Northeastern Section - 57th Annual Meeting - 2022

Paper No. 46-4
Presentation Time: 8:00 AM-12:00 PM


STOCKS Jr., Lee, Mansfield University, 5 Swan Street, Mansfield, PA 16933

Dendrochronology, or tree-ring dating, is a scientific method of matching the pattern of annual tree growth in a sequence of overlapping core samples from various wood sources, to pinpoint ages and analyze regional climate and environmental conditions. Beginning with live tree cores and finding progressively older samples, lengthy chronologies can be compiled. These chronologies allow cross-dating between specimens in a particular region and can extend backwards for thousands of years. This method, initially developed by astronomer A.E. Douglass in the 1920’s, is currently used by many archaeologists, climatologists, and environmental scientists in the temperate forest zones of the world, where trees are responsive to annual variations in climate.

This research addresses the lack of an existing chronology in north-central Pennsylvania, and aims to collect, analyze, and cross-date tree-ring samples within Tioga County to produce a master database for various research applications including climate change, ecological studies, geomorphic applications, and measuring pollution. Research agreements with the Department of Conservation and Natural Resources (DCNR) and State Game Commission (SGC) provide 184,207 acres for sampling. Eastern Hemlocks (Tsuga canadensis) were chosen as they are native to this region of Pennsylvania and they have the highest potential for matching rings, with a cross-dating index (CDI) rating of two. Likewise, the spread of the invasive wooly adelgid and the decline of the eastern hemlock throughout Appalachia provides further rationale. All samples are collected and analyzed according to standard dendrochronological field methods to ensure reliability of samples.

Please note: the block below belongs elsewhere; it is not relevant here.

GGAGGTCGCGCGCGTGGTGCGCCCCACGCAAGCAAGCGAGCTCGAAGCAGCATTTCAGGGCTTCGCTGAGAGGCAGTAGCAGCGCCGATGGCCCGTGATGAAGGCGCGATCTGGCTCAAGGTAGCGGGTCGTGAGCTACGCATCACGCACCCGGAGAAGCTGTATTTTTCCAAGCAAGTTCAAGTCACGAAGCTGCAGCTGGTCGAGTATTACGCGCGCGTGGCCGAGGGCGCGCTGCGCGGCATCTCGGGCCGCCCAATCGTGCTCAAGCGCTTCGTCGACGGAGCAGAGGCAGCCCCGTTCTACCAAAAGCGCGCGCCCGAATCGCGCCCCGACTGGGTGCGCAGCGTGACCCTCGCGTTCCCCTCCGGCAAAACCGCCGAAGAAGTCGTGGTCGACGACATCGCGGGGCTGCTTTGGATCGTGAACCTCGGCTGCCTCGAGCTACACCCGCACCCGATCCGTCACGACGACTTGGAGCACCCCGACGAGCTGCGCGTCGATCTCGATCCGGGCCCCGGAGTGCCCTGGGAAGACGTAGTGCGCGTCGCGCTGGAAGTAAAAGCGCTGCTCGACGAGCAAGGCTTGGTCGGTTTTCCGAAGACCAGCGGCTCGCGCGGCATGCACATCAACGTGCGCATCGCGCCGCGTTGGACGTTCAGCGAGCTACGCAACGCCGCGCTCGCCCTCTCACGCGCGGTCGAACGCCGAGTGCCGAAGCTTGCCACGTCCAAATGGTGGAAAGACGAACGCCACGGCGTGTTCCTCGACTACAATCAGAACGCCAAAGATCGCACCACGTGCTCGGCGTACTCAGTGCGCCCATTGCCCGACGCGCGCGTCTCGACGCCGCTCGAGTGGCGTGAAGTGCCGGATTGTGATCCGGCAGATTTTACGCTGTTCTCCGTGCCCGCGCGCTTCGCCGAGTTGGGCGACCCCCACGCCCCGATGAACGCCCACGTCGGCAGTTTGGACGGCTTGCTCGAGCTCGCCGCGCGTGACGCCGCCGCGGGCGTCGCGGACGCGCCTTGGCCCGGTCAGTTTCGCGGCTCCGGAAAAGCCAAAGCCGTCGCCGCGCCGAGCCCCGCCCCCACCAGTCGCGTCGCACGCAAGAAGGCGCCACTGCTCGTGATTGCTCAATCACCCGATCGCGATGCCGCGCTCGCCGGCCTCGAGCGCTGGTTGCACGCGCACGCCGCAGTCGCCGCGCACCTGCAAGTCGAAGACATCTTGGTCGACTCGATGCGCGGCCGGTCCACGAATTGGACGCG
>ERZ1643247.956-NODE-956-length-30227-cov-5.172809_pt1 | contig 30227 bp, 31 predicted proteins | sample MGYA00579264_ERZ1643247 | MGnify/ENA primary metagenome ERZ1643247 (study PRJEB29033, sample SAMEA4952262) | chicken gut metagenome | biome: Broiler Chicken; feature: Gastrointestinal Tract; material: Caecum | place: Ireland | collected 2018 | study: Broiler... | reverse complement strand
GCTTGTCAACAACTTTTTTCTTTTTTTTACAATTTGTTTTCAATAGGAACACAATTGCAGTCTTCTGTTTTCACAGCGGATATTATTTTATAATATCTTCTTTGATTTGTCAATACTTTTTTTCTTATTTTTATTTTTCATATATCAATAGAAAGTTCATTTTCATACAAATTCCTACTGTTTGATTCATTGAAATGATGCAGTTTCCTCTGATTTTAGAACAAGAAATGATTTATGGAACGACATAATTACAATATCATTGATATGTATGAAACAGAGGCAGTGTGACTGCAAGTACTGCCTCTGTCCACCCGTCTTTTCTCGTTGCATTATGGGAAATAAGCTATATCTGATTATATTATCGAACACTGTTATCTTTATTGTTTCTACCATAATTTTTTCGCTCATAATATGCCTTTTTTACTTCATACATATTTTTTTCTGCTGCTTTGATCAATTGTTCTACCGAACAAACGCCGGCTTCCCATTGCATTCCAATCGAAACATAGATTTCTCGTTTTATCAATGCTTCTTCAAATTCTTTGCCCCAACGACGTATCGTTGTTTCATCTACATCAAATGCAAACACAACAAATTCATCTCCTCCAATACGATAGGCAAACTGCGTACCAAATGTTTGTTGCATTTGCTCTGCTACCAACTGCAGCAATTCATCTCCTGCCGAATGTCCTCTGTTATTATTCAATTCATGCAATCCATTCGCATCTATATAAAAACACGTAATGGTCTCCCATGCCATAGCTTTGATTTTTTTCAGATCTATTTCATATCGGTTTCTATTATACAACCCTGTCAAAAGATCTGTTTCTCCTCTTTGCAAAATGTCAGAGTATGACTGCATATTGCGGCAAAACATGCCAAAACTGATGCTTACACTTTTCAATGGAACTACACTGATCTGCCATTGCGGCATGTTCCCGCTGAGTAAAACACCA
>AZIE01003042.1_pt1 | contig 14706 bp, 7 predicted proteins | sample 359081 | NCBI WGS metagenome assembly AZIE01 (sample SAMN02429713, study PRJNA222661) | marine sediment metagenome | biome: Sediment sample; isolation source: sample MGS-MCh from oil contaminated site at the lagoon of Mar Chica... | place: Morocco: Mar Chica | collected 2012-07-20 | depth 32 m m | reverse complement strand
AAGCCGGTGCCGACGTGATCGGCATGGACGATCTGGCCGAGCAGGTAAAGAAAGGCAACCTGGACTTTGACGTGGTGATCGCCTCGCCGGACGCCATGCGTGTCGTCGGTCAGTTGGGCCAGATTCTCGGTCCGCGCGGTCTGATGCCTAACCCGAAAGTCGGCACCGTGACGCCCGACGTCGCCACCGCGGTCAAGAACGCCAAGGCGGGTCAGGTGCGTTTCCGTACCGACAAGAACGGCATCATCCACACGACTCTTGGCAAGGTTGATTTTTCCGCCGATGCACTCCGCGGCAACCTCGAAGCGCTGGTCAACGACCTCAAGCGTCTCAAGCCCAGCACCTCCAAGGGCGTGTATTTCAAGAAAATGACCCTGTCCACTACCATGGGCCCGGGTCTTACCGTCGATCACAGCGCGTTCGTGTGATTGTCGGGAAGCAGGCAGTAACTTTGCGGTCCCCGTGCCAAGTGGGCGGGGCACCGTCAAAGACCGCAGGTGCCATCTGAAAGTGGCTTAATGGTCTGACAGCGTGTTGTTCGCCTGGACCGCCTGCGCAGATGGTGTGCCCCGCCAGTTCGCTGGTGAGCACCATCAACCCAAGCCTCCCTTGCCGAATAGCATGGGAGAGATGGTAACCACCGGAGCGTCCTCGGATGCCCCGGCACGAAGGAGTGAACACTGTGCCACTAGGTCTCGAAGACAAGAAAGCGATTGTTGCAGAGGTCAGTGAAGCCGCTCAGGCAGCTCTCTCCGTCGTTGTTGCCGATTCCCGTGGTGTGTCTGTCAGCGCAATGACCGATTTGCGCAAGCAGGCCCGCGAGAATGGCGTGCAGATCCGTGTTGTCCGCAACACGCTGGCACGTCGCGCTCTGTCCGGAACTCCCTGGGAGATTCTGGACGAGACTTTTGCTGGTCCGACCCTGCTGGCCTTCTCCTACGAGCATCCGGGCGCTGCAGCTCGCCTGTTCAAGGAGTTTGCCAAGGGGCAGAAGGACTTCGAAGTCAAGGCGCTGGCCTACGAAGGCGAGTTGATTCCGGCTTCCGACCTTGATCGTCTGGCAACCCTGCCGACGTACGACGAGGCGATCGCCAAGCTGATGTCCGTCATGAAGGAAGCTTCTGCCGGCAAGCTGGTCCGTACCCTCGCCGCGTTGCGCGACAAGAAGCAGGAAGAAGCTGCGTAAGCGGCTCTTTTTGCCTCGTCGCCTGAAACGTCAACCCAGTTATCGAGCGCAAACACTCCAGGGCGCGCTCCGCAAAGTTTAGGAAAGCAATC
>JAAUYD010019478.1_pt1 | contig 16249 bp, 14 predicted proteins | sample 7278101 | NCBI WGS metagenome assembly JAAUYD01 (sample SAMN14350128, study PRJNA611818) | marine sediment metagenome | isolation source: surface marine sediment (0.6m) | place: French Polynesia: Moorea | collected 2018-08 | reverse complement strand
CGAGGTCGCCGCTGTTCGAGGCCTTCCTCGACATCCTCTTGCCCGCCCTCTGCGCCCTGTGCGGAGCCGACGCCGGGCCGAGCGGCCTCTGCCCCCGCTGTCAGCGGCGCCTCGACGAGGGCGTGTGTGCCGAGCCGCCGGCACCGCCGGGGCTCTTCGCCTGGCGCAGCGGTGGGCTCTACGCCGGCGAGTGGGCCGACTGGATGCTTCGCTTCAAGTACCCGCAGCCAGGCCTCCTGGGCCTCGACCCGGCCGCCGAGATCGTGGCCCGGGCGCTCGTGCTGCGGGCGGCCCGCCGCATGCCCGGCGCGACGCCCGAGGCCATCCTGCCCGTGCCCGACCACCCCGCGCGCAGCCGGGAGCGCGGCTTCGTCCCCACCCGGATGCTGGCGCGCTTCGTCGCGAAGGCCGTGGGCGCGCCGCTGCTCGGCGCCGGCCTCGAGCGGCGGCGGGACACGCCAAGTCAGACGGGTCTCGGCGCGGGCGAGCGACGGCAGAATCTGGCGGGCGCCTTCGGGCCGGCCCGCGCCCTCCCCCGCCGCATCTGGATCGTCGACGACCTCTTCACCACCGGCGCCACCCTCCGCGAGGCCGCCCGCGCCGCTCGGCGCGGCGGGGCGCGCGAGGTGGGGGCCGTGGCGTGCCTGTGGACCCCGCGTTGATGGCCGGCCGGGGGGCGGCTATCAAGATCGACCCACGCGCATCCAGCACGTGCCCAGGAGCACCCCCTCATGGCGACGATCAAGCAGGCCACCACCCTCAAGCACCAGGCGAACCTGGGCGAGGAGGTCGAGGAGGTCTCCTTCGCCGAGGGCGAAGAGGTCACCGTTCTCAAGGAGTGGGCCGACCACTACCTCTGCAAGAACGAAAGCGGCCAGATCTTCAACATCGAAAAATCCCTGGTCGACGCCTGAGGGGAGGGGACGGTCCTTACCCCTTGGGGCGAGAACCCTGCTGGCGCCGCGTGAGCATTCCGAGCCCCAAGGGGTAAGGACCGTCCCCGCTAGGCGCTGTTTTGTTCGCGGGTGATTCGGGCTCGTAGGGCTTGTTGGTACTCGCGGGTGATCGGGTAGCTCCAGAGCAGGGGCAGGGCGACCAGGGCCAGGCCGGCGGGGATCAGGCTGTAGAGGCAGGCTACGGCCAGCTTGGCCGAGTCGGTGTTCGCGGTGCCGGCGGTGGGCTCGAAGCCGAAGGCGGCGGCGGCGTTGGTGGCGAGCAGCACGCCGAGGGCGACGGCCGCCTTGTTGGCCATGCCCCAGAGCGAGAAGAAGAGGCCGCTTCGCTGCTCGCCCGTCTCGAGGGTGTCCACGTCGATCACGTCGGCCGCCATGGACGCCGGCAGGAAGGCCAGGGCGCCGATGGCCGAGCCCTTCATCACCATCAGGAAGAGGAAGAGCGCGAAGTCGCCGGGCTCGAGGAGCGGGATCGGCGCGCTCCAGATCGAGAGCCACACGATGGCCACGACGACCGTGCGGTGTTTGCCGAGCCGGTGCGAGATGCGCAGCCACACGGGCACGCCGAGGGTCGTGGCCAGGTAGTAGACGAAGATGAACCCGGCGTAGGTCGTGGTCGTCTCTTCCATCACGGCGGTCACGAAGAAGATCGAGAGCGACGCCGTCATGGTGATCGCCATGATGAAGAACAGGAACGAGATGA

• GSA NE Dendro Poster.pptx (7.1 MB)